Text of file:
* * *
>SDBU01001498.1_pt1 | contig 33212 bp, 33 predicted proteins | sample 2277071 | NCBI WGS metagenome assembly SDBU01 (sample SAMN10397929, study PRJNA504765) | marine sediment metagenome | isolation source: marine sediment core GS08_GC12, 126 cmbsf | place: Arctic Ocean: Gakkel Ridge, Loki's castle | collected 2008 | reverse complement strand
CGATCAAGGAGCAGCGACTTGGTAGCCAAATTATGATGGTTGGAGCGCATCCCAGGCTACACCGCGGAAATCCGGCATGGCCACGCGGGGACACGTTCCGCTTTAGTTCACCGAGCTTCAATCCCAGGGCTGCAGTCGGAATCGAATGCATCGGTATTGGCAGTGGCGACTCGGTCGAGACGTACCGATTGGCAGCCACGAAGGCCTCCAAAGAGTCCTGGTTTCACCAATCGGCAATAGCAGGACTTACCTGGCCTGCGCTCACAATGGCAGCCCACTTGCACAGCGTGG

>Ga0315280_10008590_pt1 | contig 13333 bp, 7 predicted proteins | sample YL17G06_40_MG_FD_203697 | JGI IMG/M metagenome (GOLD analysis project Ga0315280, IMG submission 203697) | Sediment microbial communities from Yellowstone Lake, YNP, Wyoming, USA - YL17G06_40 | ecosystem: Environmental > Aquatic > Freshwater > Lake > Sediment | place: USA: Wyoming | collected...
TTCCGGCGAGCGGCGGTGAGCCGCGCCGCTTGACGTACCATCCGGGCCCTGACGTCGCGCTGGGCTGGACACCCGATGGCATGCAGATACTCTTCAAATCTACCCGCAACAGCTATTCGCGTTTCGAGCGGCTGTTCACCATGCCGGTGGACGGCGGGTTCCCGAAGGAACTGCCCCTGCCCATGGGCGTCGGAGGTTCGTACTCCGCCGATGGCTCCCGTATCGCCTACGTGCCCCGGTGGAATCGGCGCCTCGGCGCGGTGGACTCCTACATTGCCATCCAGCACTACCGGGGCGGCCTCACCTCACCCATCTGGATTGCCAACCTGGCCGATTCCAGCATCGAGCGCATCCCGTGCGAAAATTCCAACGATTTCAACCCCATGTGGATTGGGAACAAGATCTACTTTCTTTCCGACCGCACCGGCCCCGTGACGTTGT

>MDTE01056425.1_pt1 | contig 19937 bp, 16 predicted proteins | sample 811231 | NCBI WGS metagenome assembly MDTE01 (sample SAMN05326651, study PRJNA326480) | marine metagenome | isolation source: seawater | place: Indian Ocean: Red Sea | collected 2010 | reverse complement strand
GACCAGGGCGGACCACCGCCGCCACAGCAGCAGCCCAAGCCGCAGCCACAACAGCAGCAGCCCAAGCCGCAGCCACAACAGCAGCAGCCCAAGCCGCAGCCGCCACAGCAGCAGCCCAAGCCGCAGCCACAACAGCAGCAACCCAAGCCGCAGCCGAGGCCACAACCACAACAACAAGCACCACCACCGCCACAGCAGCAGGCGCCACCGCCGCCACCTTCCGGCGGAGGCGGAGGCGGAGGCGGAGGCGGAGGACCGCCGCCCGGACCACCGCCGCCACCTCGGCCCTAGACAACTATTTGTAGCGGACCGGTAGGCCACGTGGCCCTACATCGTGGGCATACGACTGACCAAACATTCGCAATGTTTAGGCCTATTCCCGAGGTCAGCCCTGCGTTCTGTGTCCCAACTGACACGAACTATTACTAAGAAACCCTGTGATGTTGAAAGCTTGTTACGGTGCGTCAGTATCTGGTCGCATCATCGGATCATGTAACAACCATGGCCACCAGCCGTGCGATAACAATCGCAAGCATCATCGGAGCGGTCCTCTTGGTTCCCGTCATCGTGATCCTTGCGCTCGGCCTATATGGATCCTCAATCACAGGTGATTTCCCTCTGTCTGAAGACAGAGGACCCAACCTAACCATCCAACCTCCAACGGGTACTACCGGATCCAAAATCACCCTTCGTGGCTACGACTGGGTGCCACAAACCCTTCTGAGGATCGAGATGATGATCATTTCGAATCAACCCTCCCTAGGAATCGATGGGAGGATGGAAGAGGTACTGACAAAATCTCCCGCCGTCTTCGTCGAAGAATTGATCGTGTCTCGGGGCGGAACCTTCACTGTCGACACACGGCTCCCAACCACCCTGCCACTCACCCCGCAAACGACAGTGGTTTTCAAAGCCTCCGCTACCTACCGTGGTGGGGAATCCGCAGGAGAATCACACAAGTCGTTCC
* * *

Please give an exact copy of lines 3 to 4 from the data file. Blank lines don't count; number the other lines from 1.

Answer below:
>Ga0315280_10008590_pt1 | contig 13333 bp, 7 predicted proteins | sample YL17G06_40_MG_FD_203697 | JGI IMG/M metagenome (GOLD analysis project Ga0315280, IMG submission 203697) | Sediment microbial communities from Yellowstone Lake, YNP, Wyoming, USA - YL17G06_40 | ecosystem: Environmental > Aquatic > Freshwater > Lake > Sediment | place: USA: Wyoming | collected...
TTCCGGCGAGCGGCGGTGAGCCGCGCCGCTTGACGTACCATCCGGGCCCTGACGTCGCGCTGGGCTGGACACCCGATGGCATGCAGATACTCTTCAAATCTACCCGCAACAGCTATTCGCGTTTCGAGCGGCTGTTCACCATGCCGGTGGACGGCGGGTTCCCGAAGGAACTGCCCCTGCCCATGGGCGTCGGAGGTTCGTACTCCGCCGATGGCTCCCGTATCGCCTACGTGCCCCGGTGGAATCGGCGCCTCGGCGCGGTGGACTCCTACATTGCCATCCAGCACTACCGGGGCGGCCTCACCTCACCCATCTGGATTGCCAACCTGGCCGATTCCAGCATCGAGCGCATCCCGTGCGAAAATTCCAACGATTTCAACCCCATGTGGATTGGGAACAAGATCTACTTTCTTTCCGACCGCACCGGCCCCGTGACGTTGT